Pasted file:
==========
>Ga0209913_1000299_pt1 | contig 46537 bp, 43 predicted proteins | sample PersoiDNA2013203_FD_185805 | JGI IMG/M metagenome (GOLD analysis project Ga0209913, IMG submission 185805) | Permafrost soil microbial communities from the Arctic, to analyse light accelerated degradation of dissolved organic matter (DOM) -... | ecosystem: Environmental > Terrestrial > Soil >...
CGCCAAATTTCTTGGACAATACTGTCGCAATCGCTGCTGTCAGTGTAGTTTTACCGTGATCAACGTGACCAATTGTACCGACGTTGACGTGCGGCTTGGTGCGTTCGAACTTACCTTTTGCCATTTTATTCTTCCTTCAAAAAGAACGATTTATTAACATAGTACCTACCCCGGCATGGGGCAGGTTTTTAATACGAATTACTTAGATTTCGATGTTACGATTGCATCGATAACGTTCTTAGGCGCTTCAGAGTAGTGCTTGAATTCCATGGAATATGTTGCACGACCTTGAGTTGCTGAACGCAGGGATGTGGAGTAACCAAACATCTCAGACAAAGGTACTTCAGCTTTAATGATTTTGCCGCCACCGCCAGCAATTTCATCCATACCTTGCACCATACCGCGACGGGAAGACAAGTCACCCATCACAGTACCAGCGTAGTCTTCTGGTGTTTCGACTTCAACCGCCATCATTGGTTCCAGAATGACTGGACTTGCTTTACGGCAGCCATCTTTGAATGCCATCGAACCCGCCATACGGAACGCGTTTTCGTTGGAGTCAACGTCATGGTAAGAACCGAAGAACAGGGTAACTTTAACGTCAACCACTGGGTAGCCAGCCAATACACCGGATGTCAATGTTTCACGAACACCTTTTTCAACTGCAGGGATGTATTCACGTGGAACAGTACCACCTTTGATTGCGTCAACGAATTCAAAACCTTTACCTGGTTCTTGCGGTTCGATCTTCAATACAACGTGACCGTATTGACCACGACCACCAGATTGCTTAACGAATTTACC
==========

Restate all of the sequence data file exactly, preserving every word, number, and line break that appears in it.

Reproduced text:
>Ga0209913_1000299_pt1 | contig 46537 bp, 43 predicted proteins | sample PersoiDNA2013203_FD_185805 | JGI IMG/M metagenome (GOLD analysis project Ga0209913, IMG submission 185805) | Permafrost soil microbial communities from the Arctic, to analyse light accelerated degradation of dissolved organic matter (DOM) -... | ecosystem: Environmental > Terrestrial > Soil >...
CGCCAAATTTCTTGGACAATACTGTCGCAATCGCTGCTGTCAGTGTAGTTTTACCGTGATCAACGTGACCAATTGTACCGACGTTGACGTGCGGCTTGGTGCGTTCGAACTTACCTTTTGCCATTTTATTCTTCCTTCAAAAAGAACGATTTATTAACATAGTACCTACCCCGGCATGGGGCAGGTTTTTAATACGAATTACTTAGATTTCGATGTTACGATTGCATCGATAACGTTCTTAGGCGCTTCAGAGTAGTGCTTGAATTCCATGGAATATGTTGCACGACCTTGAGTTGCTGAACGCAGGGATGTGGAGTAACCAAACATCTCAGACAAAGGTACTTCAGCTTTAATGATTTTGCCGCCACCGCCAGCAATTTCATCCATACCTTGCACCATACCGCGACGGGAAGACAAGTCACCCATCACAGTACCAGCGTAGTCTTCTGGTGTTTCGACTTCAACCGCCATCATTGGTTCCAGAATGACTGGACTTGCTTTACGGCAGCCATCTTTGAATGCCATCGAACCCGCCATACGGAACGCGTTTTCGTTGGAGTCAACGTCATGGTAAGAACCGAAGAACAGGGTAACTTTAACGTCAACCACTGGGTAGCCAGCCAATACACCGGATGTCAATGTTTCACGAACACCTTTTTCAACTGCAGGGATGTATTCACGTGGAACAGTACCACCTTTGATTGCGTCAACGAATTCAAAACCTTTACCTGGTTCTTGCGGTTCGATCTTCAATACAACGTGACCGTATTGACCACGACCACCAGATTGCTTAACGAATTTACC